The workflows used by administrators for both new cluster creation, as well as a greenfield environment where a vCenter Server appliance is bootstrapped onto a single host have been updated to accommodate the ability to easily reference a host for easy compliance. vLCM will extract the image from a single host and apply to other hosts in the cluster in a seamless fashion, saving time and effort. You can also import an image from an ESXi host that is in the same or a different vCenter Server instance. You can also import an image from an ESXi host that is not managed by vCenter, move the reference host to the cluster, or use the image on the host and seed it to the new cluster without moving the host.
Intelligent Update Recommendations
vLCM update recommendations auto-regenerate after certain change events such as a refreshing of the vSphere depot or modification of the desired cluster image. Updates include ESXi versions (patch or upgrades) and vendor-addons (HSPs) – if an HSM is configured for the cluster. If no HSM is configured, then only software updates will be provided (ESXi or drivers). In addition, the administrator will be notified of new or regenerated update recommendations through vCenter events and alarms.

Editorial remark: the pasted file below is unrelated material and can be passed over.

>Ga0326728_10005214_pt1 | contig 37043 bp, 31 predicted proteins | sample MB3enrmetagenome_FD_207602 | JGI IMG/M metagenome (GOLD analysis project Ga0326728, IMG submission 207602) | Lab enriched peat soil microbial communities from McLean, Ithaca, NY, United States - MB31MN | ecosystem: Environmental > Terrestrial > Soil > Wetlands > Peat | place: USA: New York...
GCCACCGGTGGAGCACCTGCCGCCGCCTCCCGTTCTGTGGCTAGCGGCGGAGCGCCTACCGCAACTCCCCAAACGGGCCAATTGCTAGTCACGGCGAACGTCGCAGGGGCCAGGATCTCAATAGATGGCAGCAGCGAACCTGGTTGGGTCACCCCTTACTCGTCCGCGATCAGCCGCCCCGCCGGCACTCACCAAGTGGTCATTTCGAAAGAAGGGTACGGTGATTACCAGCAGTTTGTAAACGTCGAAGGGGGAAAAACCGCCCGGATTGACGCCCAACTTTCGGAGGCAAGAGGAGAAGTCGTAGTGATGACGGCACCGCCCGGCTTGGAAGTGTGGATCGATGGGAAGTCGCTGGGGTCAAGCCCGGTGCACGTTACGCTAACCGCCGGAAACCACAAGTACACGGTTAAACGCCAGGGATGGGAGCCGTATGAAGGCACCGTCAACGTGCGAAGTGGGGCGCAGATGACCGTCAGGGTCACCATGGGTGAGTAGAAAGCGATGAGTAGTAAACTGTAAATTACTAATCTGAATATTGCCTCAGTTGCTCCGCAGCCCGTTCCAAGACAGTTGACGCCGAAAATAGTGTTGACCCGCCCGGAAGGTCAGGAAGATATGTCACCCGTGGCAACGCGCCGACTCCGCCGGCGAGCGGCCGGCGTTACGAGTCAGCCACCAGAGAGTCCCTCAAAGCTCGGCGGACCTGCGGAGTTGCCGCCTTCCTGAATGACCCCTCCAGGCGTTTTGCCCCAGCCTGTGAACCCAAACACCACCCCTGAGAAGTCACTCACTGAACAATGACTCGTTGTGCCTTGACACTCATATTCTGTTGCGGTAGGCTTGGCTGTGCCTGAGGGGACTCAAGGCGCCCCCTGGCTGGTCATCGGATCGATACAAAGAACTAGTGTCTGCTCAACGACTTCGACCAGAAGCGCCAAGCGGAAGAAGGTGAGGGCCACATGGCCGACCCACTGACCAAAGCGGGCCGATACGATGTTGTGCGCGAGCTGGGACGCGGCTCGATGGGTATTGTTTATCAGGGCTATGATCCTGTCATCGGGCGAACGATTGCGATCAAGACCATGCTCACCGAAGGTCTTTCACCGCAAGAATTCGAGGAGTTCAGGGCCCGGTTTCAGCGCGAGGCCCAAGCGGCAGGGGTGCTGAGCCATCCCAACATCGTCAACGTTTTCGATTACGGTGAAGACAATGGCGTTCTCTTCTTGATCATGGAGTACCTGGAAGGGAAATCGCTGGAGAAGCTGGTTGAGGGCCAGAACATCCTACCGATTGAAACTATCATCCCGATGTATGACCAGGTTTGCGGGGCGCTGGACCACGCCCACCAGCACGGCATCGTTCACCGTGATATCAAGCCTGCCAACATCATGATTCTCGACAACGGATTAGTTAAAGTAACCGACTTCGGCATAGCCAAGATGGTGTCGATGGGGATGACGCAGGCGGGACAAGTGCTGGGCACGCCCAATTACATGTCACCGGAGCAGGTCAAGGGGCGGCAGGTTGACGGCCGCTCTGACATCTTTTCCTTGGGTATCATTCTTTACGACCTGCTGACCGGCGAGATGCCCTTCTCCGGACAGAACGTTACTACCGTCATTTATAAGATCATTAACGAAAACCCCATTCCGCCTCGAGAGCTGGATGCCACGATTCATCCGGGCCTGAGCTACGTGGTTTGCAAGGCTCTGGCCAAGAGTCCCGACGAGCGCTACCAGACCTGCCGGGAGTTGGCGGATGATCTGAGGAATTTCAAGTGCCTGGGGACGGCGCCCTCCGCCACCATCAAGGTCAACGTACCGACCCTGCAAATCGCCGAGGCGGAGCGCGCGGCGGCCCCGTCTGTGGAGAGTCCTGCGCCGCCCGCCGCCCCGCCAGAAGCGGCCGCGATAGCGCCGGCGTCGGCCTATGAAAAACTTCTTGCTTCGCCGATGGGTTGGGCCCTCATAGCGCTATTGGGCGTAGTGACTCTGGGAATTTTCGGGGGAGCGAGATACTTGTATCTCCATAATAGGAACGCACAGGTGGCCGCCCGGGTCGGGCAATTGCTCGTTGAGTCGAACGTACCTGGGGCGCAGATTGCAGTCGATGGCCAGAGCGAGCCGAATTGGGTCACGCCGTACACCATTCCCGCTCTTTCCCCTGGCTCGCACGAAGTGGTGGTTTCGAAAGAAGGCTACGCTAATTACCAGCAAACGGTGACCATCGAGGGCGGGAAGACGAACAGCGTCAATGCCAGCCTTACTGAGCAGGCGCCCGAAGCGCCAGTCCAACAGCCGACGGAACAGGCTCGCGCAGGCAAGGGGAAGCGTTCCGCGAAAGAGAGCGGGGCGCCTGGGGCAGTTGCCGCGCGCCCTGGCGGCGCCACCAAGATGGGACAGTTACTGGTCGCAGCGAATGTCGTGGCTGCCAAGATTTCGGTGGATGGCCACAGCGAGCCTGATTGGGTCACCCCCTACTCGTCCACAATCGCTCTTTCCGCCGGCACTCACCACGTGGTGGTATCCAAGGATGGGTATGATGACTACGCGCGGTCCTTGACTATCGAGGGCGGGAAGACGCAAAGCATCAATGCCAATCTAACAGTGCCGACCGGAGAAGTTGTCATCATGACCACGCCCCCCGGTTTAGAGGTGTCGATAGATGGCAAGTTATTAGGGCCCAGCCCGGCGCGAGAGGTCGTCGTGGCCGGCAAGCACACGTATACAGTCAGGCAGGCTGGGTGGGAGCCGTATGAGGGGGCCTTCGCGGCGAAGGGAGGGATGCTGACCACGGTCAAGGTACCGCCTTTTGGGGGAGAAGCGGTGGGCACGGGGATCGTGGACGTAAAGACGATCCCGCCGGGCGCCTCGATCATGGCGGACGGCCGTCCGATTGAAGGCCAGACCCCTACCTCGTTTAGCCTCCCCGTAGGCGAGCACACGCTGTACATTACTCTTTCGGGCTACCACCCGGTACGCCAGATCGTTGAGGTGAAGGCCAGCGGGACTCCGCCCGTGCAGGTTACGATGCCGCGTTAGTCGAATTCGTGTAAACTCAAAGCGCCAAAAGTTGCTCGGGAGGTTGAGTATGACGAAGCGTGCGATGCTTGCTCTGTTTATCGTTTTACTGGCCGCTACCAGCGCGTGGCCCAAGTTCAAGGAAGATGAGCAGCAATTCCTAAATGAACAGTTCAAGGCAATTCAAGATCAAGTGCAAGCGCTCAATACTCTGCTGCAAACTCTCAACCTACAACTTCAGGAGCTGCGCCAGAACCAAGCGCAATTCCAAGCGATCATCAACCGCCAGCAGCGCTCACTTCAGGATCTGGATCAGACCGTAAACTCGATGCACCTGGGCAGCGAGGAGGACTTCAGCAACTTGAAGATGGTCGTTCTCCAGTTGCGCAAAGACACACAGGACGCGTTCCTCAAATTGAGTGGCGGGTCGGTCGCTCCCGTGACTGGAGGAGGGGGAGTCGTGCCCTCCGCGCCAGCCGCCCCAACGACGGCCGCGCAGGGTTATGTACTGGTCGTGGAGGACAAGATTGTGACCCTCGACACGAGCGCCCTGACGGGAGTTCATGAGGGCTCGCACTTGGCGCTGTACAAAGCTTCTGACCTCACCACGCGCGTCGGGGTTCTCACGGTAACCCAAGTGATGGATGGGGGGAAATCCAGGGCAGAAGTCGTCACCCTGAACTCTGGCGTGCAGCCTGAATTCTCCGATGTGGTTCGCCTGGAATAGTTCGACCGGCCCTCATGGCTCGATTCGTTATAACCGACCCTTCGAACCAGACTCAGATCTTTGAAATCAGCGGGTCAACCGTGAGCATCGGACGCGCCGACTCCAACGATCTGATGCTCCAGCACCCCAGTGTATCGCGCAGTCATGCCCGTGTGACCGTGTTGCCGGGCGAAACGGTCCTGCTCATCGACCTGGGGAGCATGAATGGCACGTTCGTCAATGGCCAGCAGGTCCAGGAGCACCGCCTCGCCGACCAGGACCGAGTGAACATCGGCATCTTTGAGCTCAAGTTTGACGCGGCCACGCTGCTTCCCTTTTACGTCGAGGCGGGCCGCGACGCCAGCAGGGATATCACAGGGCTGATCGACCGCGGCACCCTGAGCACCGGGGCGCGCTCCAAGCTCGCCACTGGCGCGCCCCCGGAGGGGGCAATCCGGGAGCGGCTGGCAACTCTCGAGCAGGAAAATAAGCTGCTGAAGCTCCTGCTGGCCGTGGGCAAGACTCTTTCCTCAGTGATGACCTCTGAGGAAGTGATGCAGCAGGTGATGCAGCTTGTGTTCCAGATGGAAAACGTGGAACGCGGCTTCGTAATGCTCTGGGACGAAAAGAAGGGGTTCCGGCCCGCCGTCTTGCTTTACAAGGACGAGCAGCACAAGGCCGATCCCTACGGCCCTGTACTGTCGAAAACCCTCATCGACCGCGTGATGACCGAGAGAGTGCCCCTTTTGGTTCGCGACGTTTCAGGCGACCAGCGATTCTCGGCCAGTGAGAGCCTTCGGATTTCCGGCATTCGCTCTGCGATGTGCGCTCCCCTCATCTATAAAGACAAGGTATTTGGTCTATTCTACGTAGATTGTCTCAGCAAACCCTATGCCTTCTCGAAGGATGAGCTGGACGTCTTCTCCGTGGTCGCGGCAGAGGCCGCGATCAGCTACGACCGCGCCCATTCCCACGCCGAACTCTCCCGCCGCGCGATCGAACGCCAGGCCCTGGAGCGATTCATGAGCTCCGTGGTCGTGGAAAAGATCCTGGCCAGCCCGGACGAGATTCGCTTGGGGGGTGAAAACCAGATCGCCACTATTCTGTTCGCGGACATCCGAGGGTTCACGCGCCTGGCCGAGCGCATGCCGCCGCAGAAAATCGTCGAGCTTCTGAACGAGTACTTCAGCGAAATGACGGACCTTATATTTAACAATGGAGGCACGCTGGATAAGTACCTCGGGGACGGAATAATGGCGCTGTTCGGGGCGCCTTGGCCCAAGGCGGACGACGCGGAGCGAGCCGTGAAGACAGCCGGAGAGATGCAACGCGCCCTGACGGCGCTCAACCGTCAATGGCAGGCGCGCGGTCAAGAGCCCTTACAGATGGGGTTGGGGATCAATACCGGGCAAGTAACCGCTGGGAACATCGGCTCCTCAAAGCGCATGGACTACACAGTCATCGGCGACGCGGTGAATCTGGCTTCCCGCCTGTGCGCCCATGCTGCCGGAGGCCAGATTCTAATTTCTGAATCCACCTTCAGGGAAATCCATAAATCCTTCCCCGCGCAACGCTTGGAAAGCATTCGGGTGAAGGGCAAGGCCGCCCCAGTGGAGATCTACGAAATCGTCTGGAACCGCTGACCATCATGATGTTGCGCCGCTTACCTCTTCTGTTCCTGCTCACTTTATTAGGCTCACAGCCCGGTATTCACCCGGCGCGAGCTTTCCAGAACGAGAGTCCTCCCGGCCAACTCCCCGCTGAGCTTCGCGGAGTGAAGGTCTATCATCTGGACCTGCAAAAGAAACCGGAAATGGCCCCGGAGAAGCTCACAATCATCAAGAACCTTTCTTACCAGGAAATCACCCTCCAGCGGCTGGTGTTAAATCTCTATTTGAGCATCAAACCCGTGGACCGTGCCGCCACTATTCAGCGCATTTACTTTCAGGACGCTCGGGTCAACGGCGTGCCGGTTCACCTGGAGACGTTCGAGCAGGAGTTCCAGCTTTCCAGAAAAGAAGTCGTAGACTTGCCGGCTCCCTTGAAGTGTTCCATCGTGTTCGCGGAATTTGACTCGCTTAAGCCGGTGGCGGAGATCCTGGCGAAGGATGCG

Faster upgrades with Quick Boot suspend to memory
Host updates are a necessary task in the data center. When a host is contributing CPU, memory, and storage resources, the more quickly a host can be updated the better. Less time offline means more time in production. This is where vSphere Quick Boot comes into play, where host restarts during an upgrade can be accelerated by bypassing the hardware and firmware initialization process of a server.
vSAN 7 U2 provides better integration and coordination for hosts using Quick Boot to speed up the host update process. By suspending the VMs to memory, and better integration with the Quick Boot workflow, the amount of data moved during a rolling upgrade is drastically reduced due to reduced VM migrations, and a smaller amount of resynchronization data. When the circumstances are suitable, Quick boot can deliver a much more efficient host update process if the workloads are able to be suspended for a brief period of time.
Witness Host Appliance support for Stretched and 2-Node clusters
vSphere Lifecycle Manager (vLCM) has proven to be a major step forward in providing a framework for desired state lifecycle management of vSphere hosts in a cluster. While vLCM works with both vSAN stretched cluster and vSAN 2-node topologies, it was unable to manage the lifecycle of the witness host appliance – a key component of these topologies. This was in part because vLCM could only manage hosts within a cluster, and witness host appliances had a strict requirement to reside outside of a vSphere cluster. vSAN 7 U3 now provides support for managing the lifecycle of the vSAN witness host appliance for vSAN stretched cluster and 2-node topologies. Once a stretched cluster or 2-node cluster that meets the criteria is managed by vLCM, the witness host appliance will also be managed by vLCM. Hosts and witness appliances will be updated in the recommended order to maintain availability.